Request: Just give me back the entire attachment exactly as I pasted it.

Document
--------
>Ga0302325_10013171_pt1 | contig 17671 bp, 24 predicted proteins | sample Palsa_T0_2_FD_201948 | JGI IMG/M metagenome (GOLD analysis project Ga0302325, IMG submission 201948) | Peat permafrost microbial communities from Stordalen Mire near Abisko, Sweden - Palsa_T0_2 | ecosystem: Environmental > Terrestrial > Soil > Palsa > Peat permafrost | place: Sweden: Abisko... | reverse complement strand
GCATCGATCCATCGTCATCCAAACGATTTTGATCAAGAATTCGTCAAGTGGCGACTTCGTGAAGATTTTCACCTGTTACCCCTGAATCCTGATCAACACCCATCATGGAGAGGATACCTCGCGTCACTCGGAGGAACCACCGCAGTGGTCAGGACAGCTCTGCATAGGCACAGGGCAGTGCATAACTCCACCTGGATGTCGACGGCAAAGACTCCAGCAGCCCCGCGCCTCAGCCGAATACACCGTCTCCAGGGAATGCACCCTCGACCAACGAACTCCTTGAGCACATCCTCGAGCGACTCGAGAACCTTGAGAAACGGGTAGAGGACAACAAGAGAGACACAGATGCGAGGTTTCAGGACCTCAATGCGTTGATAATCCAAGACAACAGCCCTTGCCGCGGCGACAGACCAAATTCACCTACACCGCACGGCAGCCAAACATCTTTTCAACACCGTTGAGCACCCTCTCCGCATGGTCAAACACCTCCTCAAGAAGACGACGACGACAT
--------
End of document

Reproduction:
>Ga0302325_10013171_pt1 | contig 17671 bp, 24 predicted proteins | sample Palsa_T0_2_FD_201948 | JGI IMG/M metagenome (GOLD analysis project Ga0302325, IMG submission 201948) | Peat permafrost microbial communities from Stordalen Mire near Abisko, Sweden - Palsa_T0_2 | ecosystem: Environmental > Terrestrial > Soil > Palsa > Peat permafrost | place: Sweden: Abisko... | reverse complement strand
GCATCGATCCATCGTCATCCAAACGATTTTGATCAAGAATTCGTCAAGTGGCGACTTCGTGAAGATTTTCACCTGTTACCCCTGAATCCTGATCAACACCCATCATGGAGAGGATACCTCGCGTCACTCGGAGGAACCACCGCAGTGGTCAGGACAGCTCTGCATAGGCACAGGGCAGTGCATAACTCCACCTGGATGTCGACGGCAAAGACTCCAGCAGCCCCGCGCCTCAGCCGAATACACCGTCTCCAGGGAATGCACCCTCGACCAACGAACTCCTTGAGCACATCCTCGAGCGACTCGAGAACCTTGAGAAACGGGTAGAGGACAACAAGAGAGACACAGATGCGAGGTTTCAGGACCTCAATGCGTTGATAATCCAAGACAACAGCCCTTGCCGCGGCGACAGACCAAATTCACCTACACCGCACGGCAGCCAAACATCTTTTCAACACCGTTGAGCACCCTCTCCGCATGGTCAAACACCTCCTCAAGAAGACGACGACGACAT